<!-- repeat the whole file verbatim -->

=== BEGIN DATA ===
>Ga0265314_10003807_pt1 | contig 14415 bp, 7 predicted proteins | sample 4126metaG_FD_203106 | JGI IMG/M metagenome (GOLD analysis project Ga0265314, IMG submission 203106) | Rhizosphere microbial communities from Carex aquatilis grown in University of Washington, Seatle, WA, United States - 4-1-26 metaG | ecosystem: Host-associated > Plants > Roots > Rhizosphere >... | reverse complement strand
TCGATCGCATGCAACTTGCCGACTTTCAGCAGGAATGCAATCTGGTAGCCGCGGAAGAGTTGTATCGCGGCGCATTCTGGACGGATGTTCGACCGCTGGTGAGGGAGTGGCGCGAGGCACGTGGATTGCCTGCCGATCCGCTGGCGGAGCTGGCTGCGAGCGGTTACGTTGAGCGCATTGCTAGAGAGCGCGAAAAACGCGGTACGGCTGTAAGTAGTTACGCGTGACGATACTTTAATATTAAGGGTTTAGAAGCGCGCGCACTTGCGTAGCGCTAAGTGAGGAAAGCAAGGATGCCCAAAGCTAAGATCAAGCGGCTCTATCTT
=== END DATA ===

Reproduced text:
>Ga0265314_10003807_pt1 | contig 14415 bp, 7 predicted proteins | sample 4126metaG_FD_203106 | JGI IMG/M metagenome (GOLD analysis project Ga0265314, IMG submission 203106) | Rhizosphere microbial communities from Carex aquatilis grown in University of Washington, Seatle, WA, United States - 4-1-26 metaG | ecosystem: Host-associated > Plants > Roots > Rhizosphere >... | reverse complement strand
TCGATCGCATGCAACTTGCCGACTTTCAGCAGGAATGCAATCTGGTAGCCGCGGAAGAGTTGTATCGCGGCGCATTCTGGACGGATGTTCGACCGCTGGTGAGGGAGTGGCGCGAGGCACGTGGATTGCCTGCCGATCCGCTGGCGGAGCTGGCTGCGAGCGGTTACGTTGAGCGCATTGCTAGAGAGCGCGAAAAACGCGGTACGGCTGTAAGTAGTTACGCGTGACGATACTTTAATATTAAGGGTTTAGAAGCGCGCGCACTTGCGTAGCGCTAAGTGAGGAAAGCAAGGATGCCCAAAGCTAAGATCAAGCGGCTCTATCTT